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The story of the appearance of racing cars “Silver Arrows”

The situation was desperate. Before the start of the international race, “Eiffelrennen” remained quite a bit when the Rennlighter (manager, as we would say now) of the Mercedes-Benz team Alfred Neubauer heard that his cars weigh almost a whole kilogram more than the 750 kg limit.

It was urgent to make the cars lose weight, because there was no place to retreat: “Mercedes-Benz” has already missed the Grand Prix of Monaco and perhaps the most popular in Germany “Afusrennen”. But they promised the Führer that German racing cars already in this, in 1934, would be the fastest in the world.

Picture of the famous “Silver Arrow”
Picture of the famous “Silver Arrow” The decision came when before the start there was an hour and a half. Neubauer ordered … to scrape paint off cars! So for the first time in its history, Mercedes Benz went to the start not in the traditional white German colors, but in the sparkling virgin purity of the aluminum skin. Manfred von Brauchitsch on one of these machines won this race, far exceeding the previous record, and Mercedes immediately dubbed “silver arrows.”

This story has long become a textbook. Most often it is remembered when they talk about the second half of the thirties – the time of the overwhelming advantage of the German teams. And this advantage is usually explained by government subsidies.

No doubt, the German government did not spare the money – the construction and testing of cars was fully funded from the Reich treasury, and the creator of the most successful car was waiting for a prize – 40,000 Reichsmarks. However, say, the Italian factories enjoyed the support of Mussolini.

The secret of the Germans was different. Before them, car racing was a lot of lovers in general. By trial and error, almost blindly, more or less successful models were created. In Germany, in 1933, motor racing (and not only the design of racing cars!) Was put on a strictly professional basis.

In Stuttgart, a special unit was created, led by Rudolf Uhlenhout. At his disposal was a whole design headquarters, a test department led by Fritz Nallinger and the racing team itself – the diocese of Neubauer. The “father” of the new car was Hans Niebel. Based on the rich sports experience and “Daimler”, and “Benz”, he developed a general concept – the car frame design, the classic layout with independent wheel suspension and 8-cylinder in-line engine with a compressor.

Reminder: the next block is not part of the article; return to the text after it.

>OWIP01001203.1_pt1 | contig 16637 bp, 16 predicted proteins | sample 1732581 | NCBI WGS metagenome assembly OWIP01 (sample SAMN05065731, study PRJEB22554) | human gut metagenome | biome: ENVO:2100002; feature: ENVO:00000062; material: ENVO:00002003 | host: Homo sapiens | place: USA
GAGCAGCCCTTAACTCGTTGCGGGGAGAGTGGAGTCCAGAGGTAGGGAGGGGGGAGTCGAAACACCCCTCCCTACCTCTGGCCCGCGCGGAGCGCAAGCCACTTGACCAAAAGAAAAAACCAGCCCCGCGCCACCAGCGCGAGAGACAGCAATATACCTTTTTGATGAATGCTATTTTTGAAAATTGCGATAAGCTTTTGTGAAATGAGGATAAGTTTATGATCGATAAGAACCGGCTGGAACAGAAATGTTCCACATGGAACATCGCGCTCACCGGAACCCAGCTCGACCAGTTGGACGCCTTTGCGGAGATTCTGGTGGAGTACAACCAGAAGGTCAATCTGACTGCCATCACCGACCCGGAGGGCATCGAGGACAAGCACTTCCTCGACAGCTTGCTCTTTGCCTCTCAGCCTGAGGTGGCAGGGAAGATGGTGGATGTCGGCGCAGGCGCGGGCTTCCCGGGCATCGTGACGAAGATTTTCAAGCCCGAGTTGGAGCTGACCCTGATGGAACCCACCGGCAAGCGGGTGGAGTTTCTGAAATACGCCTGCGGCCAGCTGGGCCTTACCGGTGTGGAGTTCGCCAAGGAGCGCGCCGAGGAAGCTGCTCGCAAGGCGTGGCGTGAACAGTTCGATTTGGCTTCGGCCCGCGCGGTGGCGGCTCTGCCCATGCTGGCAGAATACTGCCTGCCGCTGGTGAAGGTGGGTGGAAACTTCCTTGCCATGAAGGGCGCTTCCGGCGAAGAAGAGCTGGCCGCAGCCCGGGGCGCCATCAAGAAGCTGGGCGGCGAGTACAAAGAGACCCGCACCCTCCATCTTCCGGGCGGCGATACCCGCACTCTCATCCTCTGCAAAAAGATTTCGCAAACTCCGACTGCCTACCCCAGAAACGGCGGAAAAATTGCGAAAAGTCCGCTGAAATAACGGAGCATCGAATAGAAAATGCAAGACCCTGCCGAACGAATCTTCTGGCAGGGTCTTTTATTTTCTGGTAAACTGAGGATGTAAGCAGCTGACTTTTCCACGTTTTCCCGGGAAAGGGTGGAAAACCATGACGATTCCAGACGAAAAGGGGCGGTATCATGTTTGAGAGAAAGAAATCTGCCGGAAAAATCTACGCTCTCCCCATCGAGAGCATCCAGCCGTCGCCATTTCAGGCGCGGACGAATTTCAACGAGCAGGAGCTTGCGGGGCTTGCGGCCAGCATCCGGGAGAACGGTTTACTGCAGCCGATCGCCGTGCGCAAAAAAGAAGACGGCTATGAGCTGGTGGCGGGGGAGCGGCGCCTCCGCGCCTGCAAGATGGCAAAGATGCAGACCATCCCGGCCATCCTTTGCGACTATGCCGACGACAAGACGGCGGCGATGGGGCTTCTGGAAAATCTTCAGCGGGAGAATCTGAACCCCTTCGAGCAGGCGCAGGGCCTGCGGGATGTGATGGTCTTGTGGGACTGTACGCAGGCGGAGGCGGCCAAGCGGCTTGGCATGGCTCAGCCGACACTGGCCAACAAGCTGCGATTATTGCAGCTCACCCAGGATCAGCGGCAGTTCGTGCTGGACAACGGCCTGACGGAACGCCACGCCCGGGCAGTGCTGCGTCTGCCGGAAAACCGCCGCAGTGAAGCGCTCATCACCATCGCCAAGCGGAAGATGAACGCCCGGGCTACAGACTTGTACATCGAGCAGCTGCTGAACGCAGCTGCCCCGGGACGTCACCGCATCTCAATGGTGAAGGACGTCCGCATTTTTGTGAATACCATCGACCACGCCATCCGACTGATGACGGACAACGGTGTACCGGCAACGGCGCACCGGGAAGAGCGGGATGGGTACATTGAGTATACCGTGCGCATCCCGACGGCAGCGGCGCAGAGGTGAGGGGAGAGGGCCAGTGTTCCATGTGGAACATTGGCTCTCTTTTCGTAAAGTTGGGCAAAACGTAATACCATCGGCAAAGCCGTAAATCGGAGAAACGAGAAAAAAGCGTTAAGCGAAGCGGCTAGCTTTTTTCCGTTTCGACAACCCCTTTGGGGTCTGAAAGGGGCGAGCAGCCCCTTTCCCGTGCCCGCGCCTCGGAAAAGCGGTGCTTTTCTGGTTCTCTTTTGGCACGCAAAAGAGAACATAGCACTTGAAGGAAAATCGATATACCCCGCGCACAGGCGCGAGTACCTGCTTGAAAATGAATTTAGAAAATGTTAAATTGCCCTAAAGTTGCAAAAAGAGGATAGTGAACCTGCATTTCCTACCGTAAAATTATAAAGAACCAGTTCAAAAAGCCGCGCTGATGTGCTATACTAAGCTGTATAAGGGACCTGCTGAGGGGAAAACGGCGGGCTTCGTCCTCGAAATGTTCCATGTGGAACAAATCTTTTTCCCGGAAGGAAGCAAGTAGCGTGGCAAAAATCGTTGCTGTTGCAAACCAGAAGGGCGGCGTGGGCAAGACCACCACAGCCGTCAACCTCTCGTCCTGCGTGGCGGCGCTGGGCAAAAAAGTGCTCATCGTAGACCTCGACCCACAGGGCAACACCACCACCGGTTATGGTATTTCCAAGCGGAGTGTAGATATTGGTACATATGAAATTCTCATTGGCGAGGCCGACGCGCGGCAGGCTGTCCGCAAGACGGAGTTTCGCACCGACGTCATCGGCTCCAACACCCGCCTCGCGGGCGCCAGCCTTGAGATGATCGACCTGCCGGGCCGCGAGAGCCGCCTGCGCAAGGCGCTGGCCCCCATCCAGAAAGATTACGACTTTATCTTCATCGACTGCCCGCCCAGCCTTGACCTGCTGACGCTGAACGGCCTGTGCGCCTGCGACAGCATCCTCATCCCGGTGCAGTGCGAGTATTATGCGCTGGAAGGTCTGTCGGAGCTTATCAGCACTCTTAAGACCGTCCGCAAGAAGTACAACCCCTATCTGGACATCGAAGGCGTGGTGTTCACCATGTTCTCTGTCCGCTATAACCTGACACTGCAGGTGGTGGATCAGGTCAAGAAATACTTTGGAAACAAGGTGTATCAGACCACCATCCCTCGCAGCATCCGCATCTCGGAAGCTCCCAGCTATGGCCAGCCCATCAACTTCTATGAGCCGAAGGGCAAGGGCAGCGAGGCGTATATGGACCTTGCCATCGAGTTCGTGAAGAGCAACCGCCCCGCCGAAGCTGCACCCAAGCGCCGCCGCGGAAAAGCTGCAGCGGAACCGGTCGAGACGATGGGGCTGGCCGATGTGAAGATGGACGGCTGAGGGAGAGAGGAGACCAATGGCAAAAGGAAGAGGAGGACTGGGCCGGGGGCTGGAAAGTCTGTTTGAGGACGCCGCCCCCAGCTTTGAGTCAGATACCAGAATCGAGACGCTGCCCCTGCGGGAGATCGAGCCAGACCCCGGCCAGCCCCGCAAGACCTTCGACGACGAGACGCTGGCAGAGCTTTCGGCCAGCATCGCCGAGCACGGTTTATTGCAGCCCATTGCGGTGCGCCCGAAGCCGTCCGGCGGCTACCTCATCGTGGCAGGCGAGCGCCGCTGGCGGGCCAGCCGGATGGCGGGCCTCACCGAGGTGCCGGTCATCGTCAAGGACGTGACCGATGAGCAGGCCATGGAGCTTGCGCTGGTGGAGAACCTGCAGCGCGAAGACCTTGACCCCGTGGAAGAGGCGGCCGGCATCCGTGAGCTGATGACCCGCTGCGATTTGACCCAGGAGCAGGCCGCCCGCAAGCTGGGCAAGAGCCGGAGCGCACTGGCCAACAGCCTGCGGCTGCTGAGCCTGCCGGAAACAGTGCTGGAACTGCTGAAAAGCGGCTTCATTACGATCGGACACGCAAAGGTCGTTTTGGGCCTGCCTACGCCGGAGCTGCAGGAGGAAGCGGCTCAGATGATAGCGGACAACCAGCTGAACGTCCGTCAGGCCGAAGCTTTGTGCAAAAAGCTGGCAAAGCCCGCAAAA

The first “silver arrow”, the “W25” model, surpassed French and Italian cars. However, the unique rear-engined “Auto-Union” was still stronger – he won the European Championship twice in three years. The weak points of the Mercedes were the suspension and the frame. And by the season of 1937, under the leadership of Max Seiler (Nibel died at the end of 1934) a new car was prepared – “W125”.

Max Wagner designed a completely new chassis. The sturdy frame was welded from thin-walled pipes of oval section, which significantly increased its torsional rigidity. A novelty was the rear suspension “De Dion” with shock absorbers and torsions, which has a progressive characteristic. The course of the front and rear suspension increased almost tripled. All wheels were supplied with Lockheed hydraulic brakes. Another very curious feature is wheels of different diameters. German engineers remembered the dawn of the racing race when the diameter of the rear wheels was much larger than the diameter of the front wheels. Then they forgot about it, and on the “W125” model, the rear wheels not only became taller, but also wider than the front wheels. Now it surprises nobody even in sports cars.

The engine of the silver arrow was outstanding from several points of view. Albert Hess designed it in the Daimler aviation tradition. The row “eight” with four valves per cylinder, a working volume of 5660 cm3, a camshaft in the cylinder head and a compressor “Rute” developed an incredible 592 liters. with. With this engine, the Mercedes-Benz-W125 has remained the most powerful Grand Prix car for over 40 years!

Such power provided the car with a curb weight of 1097 kg, which is quite comparable with today’s “Mac-Laren” – 321 km / h. But this engine was also distinguished by its fantastic voracity – it required 250 liters of a hellish mixture of methyl alcohol, acetone, nitrobenzene and ether for one hundred kilometers of a journey. Therefore, the 300-liter fuel tank had to be filled three or four times during the race! But despite this “silver arrow” number two has become one of the most successful racing cars of the company. Rudolf Caracciola returned to Mercedes-Benz the European champion title, and the invincible trio, which also included von Brauchitsch and Hermann Lang, won almost all the big races of 1937.

And the next season, cars of a new, three-liter formula appeared. And the “silver arrows” continued their victorious flight along the European and African routes, becoming the most successful racing cars of the thirties.

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